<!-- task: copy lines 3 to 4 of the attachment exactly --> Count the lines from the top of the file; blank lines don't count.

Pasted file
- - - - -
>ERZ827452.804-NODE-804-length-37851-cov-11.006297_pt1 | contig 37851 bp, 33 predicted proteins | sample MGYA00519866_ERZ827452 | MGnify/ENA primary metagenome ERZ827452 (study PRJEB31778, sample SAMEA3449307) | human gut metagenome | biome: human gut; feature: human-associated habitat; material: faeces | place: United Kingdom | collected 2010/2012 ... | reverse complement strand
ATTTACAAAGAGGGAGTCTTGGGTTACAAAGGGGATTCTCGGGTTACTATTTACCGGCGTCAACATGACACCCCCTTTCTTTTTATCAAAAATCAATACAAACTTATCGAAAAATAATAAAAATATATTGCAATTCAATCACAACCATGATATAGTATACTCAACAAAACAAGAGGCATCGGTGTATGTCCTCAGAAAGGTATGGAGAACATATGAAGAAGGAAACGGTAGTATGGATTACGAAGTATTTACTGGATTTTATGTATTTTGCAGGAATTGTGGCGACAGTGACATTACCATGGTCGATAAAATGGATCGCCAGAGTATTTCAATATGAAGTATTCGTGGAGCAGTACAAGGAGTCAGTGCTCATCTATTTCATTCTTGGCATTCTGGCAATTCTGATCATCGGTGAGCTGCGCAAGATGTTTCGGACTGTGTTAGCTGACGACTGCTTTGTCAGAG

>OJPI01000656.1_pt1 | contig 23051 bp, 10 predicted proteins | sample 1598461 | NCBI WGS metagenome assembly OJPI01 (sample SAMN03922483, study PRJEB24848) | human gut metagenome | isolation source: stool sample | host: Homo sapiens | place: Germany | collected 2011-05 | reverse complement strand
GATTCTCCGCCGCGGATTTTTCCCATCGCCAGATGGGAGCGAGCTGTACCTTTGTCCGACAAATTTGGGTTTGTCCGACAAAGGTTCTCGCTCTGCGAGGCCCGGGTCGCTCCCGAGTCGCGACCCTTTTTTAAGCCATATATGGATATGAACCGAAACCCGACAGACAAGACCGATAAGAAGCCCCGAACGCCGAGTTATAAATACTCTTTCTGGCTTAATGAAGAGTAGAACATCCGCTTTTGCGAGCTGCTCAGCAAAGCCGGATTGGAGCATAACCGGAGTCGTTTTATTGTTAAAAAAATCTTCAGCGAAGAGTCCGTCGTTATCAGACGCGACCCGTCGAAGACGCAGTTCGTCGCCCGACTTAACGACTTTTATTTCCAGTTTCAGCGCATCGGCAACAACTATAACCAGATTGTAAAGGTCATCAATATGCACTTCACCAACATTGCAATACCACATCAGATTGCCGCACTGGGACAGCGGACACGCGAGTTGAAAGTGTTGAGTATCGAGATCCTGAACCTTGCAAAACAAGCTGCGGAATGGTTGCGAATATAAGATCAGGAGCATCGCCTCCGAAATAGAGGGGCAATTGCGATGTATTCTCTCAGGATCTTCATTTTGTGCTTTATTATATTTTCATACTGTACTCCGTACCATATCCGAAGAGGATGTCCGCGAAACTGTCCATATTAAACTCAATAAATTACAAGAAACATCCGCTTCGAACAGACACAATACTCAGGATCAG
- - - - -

>OJPI01000656.1_pt1 | contig 23051 bp, 10 predicted proteins | sample 1598461 | NCBI WGS metagenome assembly OJPI01 (sample SAMN03922483, study PRJEB24848) | human gut metagenome | isolation source: stool sample | host: Homo sapiens | place: Germany | collected 2011-05 | reverse complement strand
GATTCTCCGCCGCGGATTTTTCCCATCGCCAGATGGGAGCGAGCTGTACCTTTGTCCGACAAATTTGGGTTTGTCCGACAAAGGTTCTCGCTCTGCGAGGCCCGGGTCGCTCCCGAGTCGCGACCCTTTTTTAAGCCATATATGGATATGAACCGAAACCCGACAGACAAGACCGATAAGAAGCCCCGAACGCCGAGTTATAAATACTCTTTCTGGCTTAATGAAGAGTAGAACATCCGCTTTTGCGAGCTGCTCAGCAAAGCCGGATTGGAGCATAACCGGAGTCGTTTTATTGTTAAAAAAATCTTCAGCGAAGAGTCCGTCGTTATCAGACGCGACCCGTCGAAGACGCAGTTCGTCGCCCGACTTAACGACTTTTATTTCCAGTTTCAGCGCATCGGCAACAACTATAACCAGATTGTAAAGGTCATCAATATGCACTTCACCAACATTGCAATACCACATCAGATTGCCGCACTGGGACAGCGGACACGCGAGTTGAAAGTGTTGAGTATCGAGATCCTGAACCTTGCAAAACAAGCTGCGGAATGGTTGCGAATATAAGATCAGGAGCATCGCCTCCGAAATAGAGGGGCAATTGCGATGTATTCTCTCAGGATCTTCATTTTGTGCTTTATTATATTTTCATACTGTACTCCGTACCATATCCGAAGAGGATGTCCGCGAAACTGTCCATATTAAACTCAATAAATTACAAGAAACATCCGCTTCGAACAGACACAATACTCAGGATCAG